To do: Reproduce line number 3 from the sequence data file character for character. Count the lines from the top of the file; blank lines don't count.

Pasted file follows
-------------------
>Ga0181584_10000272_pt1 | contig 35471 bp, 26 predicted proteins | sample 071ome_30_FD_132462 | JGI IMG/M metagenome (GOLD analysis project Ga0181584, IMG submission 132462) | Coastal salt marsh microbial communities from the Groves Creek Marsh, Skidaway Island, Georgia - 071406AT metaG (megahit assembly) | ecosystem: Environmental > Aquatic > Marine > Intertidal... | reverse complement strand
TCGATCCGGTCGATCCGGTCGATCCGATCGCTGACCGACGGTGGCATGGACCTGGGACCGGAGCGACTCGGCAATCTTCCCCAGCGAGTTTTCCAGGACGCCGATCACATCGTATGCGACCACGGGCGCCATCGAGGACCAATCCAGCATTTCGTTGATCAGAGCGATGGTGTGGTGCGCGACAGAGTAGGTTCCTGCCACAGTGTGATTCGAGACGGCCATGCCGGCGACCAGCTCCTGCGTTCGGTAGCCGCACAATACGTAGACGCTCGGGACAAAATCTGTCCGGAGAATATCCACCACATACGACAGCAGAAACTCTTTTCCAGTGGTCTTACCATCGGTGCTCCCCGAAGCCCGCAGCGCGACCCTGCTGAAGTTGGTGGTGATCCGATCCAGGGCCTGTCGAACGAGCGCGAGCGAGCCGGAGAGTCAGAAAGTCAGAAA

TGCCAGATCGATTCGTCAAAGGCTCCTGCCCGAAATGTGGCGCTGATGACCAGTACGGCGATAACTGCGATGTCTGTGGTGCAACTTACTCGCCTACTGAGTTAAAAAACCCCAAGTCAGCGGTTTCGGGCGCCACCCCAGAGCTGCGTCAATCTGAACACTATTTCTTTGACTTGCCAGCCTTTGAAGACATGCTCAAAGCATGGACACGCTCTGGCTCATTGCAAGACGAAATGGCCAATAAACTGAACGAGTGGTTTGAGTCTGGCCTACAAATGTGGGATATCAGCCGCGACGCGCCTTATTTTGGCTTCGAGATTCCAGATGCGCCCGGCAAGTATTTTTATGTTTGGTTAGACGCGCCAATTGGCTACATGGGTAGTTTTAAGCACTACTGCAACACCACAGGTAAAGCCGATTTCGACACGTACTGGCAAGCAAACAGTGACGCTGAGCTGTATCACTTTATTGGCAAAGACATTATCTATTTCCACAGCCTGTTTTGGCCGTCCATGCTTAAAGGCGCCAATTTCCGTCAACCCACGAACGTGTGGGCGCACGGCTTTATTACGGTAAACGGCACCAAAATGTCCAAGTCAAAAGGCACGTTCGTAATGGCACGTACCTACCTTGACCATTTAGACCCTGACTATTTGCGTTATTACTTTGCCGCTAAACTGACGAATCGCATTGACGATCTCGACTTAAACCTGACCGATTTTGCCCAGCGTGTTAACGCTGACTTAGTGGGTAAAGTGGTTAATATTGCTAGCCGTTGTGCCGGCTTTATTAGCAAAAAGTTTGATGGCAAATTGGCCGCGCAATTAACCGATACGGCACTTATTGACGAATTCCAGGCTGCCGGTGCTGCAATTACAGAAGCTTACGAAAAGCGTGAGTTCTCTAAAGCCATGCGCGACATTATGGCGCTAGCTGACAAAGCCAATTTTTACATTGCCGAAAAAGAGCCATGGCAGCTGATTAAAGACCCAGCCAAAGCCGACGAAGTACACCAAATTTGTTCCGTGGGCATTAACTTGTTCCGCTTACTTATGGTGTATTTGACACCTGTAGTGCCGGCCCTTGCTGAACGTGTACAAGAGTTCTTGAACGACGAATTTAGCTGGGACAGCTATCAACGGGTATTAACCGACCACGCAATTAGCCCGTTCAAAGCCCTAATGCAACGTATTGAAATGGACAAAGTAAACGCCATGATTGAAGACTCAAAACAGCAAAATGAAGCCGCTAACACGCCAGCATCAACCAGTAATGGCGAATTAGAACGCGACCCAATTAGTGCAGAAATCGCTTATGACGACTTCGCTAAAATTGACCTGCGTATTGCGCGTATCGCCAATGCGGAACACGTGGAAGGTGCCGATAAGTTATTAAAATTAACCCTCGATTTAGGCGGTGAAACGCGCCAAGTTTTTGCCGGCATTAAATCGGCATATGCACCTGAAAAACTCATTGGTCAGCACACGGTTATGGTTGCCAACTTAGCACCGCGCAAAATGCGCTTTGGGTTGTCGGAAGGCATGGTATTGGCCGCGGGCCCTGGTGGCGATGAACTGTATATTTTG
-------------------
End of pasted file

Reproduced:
TGCCAGATCGATTCGTCAAAGGCTCCTGCCCGAAATGTGGCGCTGATGACCAGTACGGCGATAACTGCGATGTCTGTGGTGCAACTTACTCGCCTACTGAGTTAAAAAACCCCAAGTCAGCGGTTTCGGGCGCCACCCCAGAGCTGCGTCAATCTGAACACTATTTCTTTGACTTGCCAGCCTTTGAAGACATGCTCAAAGCATGGACACGCTCTGGCTCATTGCAAGACGAAATGGCCAATAAACTGAACGAGTGGTTTGAGTCTGGCCTACAAATGTGGGATATCAGCCGCGACGCGCCTTATTTTGGCTTCGAGATTCCAGATGCGCCCGGCAAGTATTTTTATGTTTGGTTAGACGCGCCAATTGGCTACATGGGTAGTTTTAAGCACTACTGCAACACCACAGGTAAAGCCGATTTCGACACGTACTGGCAAGCAAACAGTGACGCTGAGCTGTATCACTTTATTGGCAAAGACATTATCTATTTCCACAGCCTGTTTTGGCCGTCCATGCTTAAAGGCGCCAATTTCCGTCAACCCACGAACGTGTGGGCGCACGGCTTTATTACGGTAAACGGCACCAAAATGTCCAAGTCAAAAGGCACGTTCGTAATGGCACGTACCTACCTTGACCATTTAGACCCTGACTATTTGCGTTATTACTTTGCCGCTAAACTGACGAATCGCATTGACGATCTCGACTTAAACCTGACCGATTTTGCCCAGCGTGTTAACGCTGACTTAGTGGGTAAAGTGGTTAATATTGCTAGCCGTTGTGCCGGCTTTATTAGCAAAAAGTTTGATGGCAAATTGGCCGCGCAATTAACCGATACGGCACTTATTGACGAATTCCAGGCTGCCGGTGCTGCAATTACAGAAGCTTACGAAAAGCGTGAGTTCTCTAAAGCCATGCGCGACATTATGGCGCTAGCTGACAAAGCCAATTTTTACATTGCCGAAAAAGAGCCATGGCAGCTGATTAAAGACCCAGCCAAAGCCGACGAAGTACACCAAATTTGTTCCGTGGGCATTAACTTGTTCCGCTTACTTATGGTGTATTTGACACCTGTAGTGCCGGCCCTTGCTGAACGTGTACAAGAGTTCTTGAACGACGAATTTAGCTGGGACAGCTATCAACGGGTATTAACCGACCACGCAATTAGCCCGTTCAAAGCCCTAATGCAACGTATTGAAATGGACAAAGTAAACGCCATGATTGAAGACTCAAAACAGCAAAATGAAGCCGCTAACACGCCAGCATCAACCAGTAATGGCGAATTAGAACGCGACCCAATTAGTGCAGAAATCGCTTATGACGACTTCGCTAAAATTGACCTGCGTATTGCGCGTATCGCCAATGCGGAACACGTGGAAGGTGCCGATAAGTTATTAAAATTAACCCTCGATTTAGGCGGTGAAACGCGCCAAGTTTTTGCCGGCATTAAATCGGCATATGCACCTGAAAAACTCATTGGTCAGCACACGGTTATGGTTGCCAACTTAGCACCGCGCAAAATGCGCTTTGGGTTGTCGGAAGGCATGGTATTGGCCGCGGGCCCTGGTGGCGATGAACTGTATATTTTG